MARK DRURY'S TURKEY-HUNTING TACTICS
Turkey Hunting in the Rain
NOTE: Longtime, expert turkey caller and hunter
Mark Drury of Columbia, Missouri, the creator and founder of M.A.D. calls,
also produces videos for Drury Outdoors, "Outdoor Life" and other well-known
QUESTION: Why do you turkey hunt in the rain?
ANSWER: You have limited time, and you've got to take advantage of every
day you have. Most guys don't have the luxury of hunting for a month in
the spring. If it comes a hard downpour, I'd rather not hunt. But if I
have to go out on a day like that, I can get in an old shed on an abandoned
field at my farm to stay dry and still enjoy the hunt. However, in a light
misty rain, I like to cover a lot of ground -- either on foot or by vehicle
-- to try to spot a turkey. Nothing will make a turkey more visible than
rain. They like to go out in the fields when it rains.
What have you learned about hunting turkeys in the rain?
ANSWER: Some years ago, I hunted with my friend Tad Brown on the backside
of the property. It came a hard, steady rain. But we decided that since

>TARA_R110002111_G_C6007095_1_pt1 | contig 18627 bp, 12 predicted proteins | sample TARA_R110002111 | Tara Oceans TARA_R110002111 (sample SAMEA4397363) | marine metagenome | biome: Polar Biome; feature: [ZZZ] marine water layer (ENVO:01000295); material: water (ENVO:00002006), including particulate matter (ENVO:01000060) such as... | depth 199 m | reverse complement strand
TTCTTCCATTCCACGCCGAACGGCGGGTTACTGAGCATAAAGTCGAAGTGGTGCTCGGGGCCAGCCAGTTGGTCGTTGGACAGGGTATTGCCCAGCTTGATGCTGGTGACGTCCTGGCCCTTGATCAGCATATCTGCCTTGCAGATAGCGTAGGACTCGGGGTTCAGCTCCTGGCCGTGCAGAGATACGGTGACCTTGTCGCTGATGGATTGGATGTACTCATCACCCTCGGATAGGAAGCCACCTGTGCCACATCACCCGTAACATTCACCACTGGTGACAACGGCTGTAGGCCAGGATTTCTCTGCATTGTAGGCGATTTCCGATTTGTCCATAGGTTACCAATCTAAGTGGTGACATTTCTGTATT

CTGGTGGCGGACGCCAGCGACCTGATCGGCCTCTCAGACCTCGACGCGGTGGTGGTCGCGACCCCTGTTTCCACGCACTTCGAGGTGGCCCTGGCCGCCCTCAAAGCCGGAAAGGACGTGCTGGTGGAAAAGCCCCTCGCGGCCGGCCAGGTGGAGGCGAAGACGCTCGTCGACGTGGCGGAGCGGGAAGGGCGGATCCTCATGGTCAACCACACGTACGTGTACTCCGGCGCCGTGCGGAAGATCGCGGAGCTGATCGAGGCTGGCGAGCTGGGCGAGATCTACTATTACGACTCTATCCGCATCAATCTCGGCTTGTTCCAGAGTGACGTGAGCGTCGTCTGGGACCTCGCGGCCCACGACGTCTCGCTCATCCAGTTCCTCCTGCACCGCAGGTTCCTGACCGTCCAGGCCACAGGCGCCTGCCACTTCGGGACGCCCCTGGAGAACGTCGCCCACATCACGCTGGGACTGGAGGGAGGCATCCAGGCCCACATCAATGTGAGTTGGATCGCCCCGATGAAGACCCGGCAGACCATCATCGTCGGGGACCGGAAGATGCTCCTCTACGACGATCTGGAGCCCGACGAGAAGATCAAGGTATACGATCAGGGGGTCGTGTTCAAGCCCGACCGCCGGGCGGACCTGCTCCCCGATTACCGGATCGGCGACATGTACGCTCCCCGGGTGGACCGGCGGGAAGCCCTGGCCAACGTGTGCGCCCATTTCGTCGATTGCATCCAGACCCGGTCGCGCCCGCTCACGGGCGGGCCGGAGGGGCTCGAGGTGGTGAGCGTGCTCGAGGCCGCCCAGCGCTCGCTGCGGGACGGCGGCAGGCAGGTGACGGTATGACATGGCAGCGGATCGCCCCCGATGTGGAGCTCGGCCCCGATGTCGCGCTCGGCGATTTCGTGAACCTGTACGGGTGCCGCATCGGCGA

we were already there, we'd make the best of it and find some turkeys
to hunt. We kept calling and struck a turkey that was real close to us.
We yelped him up, and called him right in to us. That experience taught
me early on that the turkeys are ready to go -- even in the rain -- but
the chances of taking the turkey are lessened because the birds aren't
as vocal. That type of experience teaches you to go out there and be persistent
in rainy, bad weather. I like hunting immediately after the rain because
turkeys will stop gobbling and strutting and begin eating. The day after
the rain, they're ready to regroup, and you can kill these toms because
they're not henned-up.
What kind of calls do you like to use on rainy days?
ANSWER: I like waterproof calls like carbon strikers and mouth calls.
QUESTION: Tell me about a time you took a turkey in a
ANSWER: The rain was pouring down, and we were standing in front our cabin.
We had heard the turkeys gobbling earlier, but the rain had silenced them.
There was a break in the rain, and we went out and began blowing calls.
They gobbled, and we found the turkeys out in the middle of the pouring-down
rain. We took four big gobblers that day. We called to them from the edges
of a field. They had lost their hens and were ready to strut and gobble.
To learn more about hunting turkeys and the experts'
TOMORROW: SHIPS TIPS FOR CALLING TURKEYS IN THE RAIN